Healthcare Professionals Condemn Abercrombie CEO’s Weightism Statements
DEERFIELD, Ill. -- May 14, 2013 -- As a global professional association committed to leadership in eating disorders research, education, treatment and prevention, the Academy for Eating Disorders (AED) condemns the statements made by Abercrombie and Fitch’s CEO, Mike Jeffries, highlighted in the new book “The New Rules of Retail,” and reported online by elitedaily.com. He confirmed the comments in an interview with King 5 News, according to examiner.com, stating that he only wants “thin, beautiful and cool” people wearing the Abercrombie brand. Consequently, the store does not sell women’s pants larger than a size 10, and does not offer women’s sizes in XL. Conversely, they offer men’s clothes in XL and XXL to appeal to large male athletes.
AED considers such weight elitism inexcusable as it promotes weight stigma and discrimination against those of larger body types by asserting the erroneous notion that only a narrow range of weight and size is societally acceptable. Research indicates that individuals who have experienced weight bias are more likely to engage in eating disorder behaviors such as binge eating. Particularly concerning is the fact that Abercrombie’s target audience is adolescents, who may be especially vulnerable to the effects of weightism, as social relationships are central during teen years. Recent research suggests children and adolescents who are subjected to weight stigmatization may experience difficulties in social, emotional, and academic development.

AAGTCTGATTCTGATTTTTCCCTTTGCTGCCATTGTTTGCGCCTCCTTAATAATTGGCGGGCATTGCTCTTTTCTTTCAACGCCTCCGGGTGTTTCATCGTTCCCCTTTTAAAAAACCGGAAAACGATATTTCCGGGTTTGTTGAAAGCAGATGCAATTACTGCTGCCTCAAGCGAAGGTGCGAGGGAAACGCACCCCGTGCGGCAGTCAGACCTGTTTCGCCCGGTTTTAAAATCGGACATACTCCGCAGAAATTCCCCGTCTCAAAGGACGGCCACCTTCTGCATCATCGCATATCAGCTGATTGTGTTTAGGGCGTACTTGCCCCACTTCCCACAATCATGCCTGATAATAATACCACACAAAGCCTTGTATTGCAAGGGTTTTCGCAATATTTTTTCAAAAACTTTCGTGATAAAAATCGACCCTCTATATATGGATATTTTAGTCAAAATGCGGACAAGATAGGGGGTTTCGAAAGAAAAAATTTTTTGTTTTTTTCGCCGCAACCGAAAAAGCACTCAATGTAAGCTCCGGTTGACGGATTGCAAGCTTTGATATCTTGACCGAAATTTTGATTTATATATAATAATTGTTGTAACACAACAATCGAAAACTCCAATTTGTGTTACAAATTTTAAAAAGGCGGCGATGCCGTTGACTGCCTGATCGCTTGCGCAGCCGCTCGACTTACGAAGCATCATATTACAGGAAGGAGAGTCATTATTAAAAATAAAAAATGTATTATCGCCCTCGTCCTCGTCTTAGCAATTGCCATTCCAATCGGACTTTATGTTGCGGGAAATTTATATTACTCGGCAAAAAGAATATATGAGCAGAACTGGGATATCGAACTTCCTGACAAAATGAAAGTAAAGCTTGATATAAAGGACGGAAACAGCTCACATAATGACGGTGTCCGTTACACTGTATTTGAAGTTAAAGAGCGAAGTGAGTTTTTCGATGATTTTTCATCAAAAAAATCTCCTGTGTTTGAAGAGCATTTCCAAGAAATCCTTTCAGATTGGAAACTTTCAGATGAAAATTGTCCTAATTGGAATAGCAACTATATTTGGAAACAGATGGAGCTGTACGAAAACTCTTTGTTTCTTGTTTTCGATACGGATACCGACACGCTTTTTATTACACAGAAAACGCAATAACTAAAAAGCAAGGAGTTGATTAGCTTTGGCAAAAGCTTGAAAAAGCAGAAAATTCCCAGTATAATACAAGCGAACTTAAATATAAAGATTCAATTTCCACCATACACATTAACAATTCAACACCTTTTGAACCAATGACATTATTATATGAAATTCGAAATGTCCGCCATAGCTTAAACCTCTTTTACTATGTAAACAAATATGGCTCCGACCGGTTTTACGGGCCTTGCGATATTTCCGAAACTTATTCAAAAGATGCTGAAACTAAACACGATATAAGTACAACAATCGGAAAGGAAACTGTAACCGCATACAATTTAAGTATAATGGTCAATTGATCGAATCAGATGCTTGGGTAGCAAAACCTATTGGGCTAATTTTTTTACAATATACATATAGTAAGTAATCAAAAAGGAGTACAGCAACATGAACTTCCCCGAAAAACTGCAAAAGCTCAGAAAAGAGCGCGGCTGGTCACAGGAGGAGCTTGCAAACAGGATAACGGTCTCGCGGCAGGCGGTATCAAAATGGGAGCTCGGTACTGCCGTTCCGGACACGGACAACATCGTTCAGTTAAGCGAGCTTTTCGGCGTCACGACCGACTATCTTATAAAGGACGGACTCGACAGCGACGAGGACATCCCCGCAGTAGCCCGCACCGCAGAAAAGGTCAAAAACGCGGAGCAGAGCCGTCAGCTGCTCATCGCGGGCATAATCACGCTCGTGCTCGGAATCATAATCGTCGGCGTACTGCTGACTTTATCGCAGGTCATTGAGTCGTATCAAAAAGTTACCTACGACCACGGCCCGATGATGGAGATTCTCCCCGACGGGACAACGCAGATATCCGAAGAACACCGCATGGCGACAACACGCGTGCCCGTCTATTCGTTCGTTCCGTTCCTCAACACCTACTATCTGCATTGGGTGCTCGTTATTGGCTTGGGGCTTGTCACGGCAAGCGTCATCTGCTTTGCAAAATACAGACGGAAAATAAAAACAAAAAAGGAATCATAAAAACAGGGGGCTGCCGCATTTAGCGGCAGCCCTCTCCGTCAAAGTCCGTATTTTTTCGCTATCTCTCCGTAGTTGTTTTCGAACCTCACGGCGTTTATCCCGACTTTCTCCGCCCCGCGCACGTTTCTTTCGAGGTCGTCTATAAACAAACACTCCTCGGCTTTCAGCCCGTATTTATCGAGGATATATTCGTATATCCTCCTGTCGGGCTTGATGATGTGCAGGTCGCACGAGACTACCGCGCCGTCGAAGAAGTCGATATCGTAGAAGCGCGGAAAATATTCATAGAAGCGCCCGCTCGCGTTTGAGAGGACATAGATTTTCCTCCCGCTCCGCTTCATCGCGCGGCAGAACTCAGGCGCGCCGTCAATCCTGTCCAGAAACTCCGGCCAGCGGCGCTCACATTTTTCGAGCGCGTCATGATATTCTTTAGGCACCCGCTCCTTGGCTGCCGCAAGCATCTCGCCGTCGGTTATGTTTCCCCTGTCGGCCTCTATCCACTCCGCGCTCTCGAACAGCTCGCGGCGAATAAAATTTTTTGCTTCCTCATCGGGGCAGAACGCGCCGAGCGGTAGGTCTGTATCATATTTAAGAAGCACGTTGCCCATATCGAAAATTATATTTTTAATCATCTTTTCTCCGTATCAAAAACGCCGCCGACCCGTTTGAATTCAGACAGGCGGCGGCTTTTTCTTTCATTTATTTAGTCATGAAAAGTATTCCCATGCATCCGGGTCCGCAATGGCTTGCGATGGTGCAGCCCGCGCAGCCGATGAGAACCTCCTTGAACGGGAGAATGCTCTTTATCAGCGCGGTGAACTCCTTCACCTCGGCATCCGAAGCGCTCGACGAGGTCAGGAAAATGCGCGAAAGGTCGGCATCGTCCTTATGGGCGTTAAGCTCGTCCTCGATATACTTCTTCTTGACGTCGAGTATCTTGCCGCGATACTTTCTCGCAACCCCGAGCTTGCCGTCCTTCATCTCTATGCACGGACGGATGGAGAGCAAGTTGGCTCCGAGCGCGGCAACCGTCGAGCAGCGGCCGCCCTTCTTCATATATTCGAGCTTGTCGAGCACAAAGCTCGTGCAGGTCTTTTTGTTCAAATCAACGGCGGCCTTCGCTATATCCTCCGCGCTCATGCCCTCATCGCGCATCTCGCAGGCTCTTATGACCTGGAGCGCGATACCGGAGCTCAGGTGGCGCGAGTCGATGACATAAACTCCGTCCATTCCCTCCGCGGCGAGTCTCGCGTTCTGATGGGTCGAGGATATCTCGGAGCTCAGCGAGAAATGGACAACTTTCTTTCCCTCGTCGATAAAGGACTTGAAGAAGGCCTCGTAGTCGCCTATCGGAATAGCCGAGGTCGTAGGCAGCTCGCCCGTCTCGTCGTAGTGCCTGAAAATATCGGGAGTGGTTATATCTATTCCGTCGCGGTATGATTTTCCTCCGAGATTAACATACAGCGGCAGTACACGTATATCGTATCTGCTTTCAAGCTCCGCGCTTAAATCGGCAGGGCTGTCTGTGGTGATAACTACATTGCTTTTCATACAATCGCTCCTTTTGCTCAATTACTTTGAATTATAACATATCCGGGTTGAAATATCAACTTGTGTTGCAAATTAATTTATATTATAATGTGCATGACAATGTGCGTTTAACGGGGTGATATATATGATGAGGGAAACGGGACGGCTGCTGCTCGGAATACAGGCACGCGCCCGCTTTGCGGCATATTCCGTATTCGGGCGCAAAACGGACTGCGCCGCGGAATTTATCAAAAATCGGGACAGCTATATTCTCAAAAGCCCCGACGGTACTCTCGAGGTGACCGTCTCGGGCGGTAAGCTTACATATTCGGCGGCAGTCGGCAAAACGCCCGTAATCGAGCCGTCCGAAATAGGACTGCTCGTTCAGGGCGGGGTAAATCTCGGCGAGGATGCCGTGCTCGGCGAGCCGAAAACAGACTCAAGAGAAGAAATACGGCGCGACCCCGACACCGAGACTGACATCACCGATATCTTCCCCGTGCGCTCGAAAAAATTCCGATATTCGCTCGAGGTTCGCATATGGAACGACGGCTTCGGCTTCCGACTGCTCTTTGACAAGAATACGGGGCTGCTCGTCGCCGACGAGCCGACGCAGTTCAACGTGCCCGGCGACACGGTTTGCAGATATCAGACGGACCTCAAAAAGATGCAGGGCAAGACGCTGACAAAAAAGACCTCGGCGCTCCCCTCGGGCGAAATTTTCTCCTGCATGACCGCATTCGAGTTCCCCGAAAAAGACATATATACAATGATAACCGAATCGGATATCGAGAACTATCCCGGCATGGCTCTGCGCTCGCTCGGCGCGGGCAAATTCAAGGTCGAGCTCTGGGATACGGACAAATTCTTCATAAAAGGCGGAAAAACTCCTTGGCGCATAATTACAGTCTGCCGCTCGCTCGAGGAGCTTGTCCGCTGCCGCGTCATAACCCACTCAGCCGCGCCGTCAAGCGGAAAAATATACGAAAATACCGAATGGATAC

AED vigorously protests such ideas and calls upon those in the
fashion industry to educate themselves regarding body size diversity.
For more information about AED and to learn more about eating disorders and body image issues, consult: www.aedweb.org